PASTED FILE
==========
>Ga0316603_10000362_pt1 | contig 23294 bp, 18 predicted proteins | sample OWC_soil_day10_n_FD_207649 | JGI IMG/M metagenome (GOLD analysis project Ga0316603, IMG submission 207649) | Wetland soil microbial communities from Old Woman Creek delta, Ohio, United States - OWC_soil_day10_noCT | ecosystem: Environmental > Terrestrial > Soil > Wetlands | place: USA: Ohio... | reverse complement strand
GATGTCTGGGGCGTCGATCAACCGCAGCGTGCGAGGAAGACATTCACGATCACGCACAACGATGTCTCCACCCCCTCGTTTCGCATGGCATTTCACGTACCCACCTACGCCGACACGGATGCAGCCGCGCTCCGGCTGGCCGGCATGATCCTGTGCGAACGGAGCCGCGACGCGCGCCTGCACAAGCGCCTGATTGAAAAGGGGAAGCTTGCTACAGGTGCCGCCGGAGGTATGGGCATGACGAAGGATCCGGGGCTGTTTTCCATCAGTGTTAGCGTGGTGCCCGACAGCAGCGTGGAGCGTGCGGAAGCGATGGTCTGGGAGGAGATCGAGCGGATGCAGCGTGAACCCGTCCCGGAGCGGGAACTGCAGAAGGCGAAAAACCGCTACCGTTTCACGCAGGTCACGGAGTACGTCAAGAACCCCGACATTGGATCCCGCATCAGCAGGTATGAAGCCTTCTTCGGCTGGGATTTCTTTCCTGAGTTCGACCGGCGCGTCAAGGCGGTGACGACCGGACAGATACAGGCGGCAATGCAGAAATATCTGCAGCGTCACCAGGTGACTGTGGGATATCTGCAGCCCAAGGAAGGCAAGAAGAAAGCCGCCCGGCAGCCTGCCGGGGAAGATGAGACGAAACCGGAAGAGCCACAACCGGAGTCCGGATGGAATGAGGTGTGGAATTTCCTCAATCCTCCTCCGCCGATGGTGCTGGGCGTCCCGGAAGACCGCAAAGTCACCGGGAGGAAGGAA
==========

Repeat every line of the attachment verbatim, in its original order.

>Ga0316603_10000362_pt1 | contig 23294 bp, 18 predicted proteins | sample OWC_soil_day10_n_FD_207649 | JGI IMG/M metagenome (GOLD analysis project Ga0316603, IMG submission 207649) | Wetland soil microbial communities from Old Woman Creek delta, Ohio, United States - OWC_soil_day10_noCT | ecosystem: Environmental > Terrestrial > Soil > Wetlands | place: USA: Ohio... | reverse complement strand
GATGTCTGGGGCGTCGATCAACCGCAGCGTGCGAGGAAGACATTCACGATCACGCACAACGATGTCTCCACCCCCTCGTTTCGCATGGCATTTCACGTACCCACCTACGCCGACACGGATGCAGCCGCGCTCCGGCTGGCCGGCATGATCCTGTGCGAACGGAGCCGCGACGCGCGCCTGCACAAGCGCCTGATTGAAAAGGGGAAGCTTGCTACAGGTGCCGCCGGAGGTATGGGCATGACGAAGGATCCGGGGCTGTTTTCCATCAGTGTTAGCGTGGTGCCCGACAGCAGCGTGGAGCGTGCGGAAGCGATGGTCTGGGAGGAGATCGAGCGGATGCAGCGTGAACCCGTCCCGGAGCGGGAACTGCAGAAGGCGAAAAACCGCTACCGTTTCACGCAGGTCACGGAGTACGTCAAGAACCCCGACATTGGATCCCGCATCAGCAGGTATGAAGCCTTCTTCGGCTGGGATTTCTTTCCTGAGTTCGACCGGCGCGTCAAGGCGGTGACGACCGGACAGATACAGGCGGCAATGCAGAAATATCTGCAGCGTCACCAGGTGACTGTGGGATATCTGCAGCCCAAGGAAGGCAAGAAGAAAGCCGCCCGGCAGCCTGCCGGGGAAGATGAGACGAAACCGGAAGAGCCACAACCGGAGTCCGGATGGAATGAGGTGTGGAATTTCCTCAATCCTCCTCCGCCGATGGTGCTGGGCGTCCCGGAAGACCGCAAAGTCACCGGGAGGAAGGAA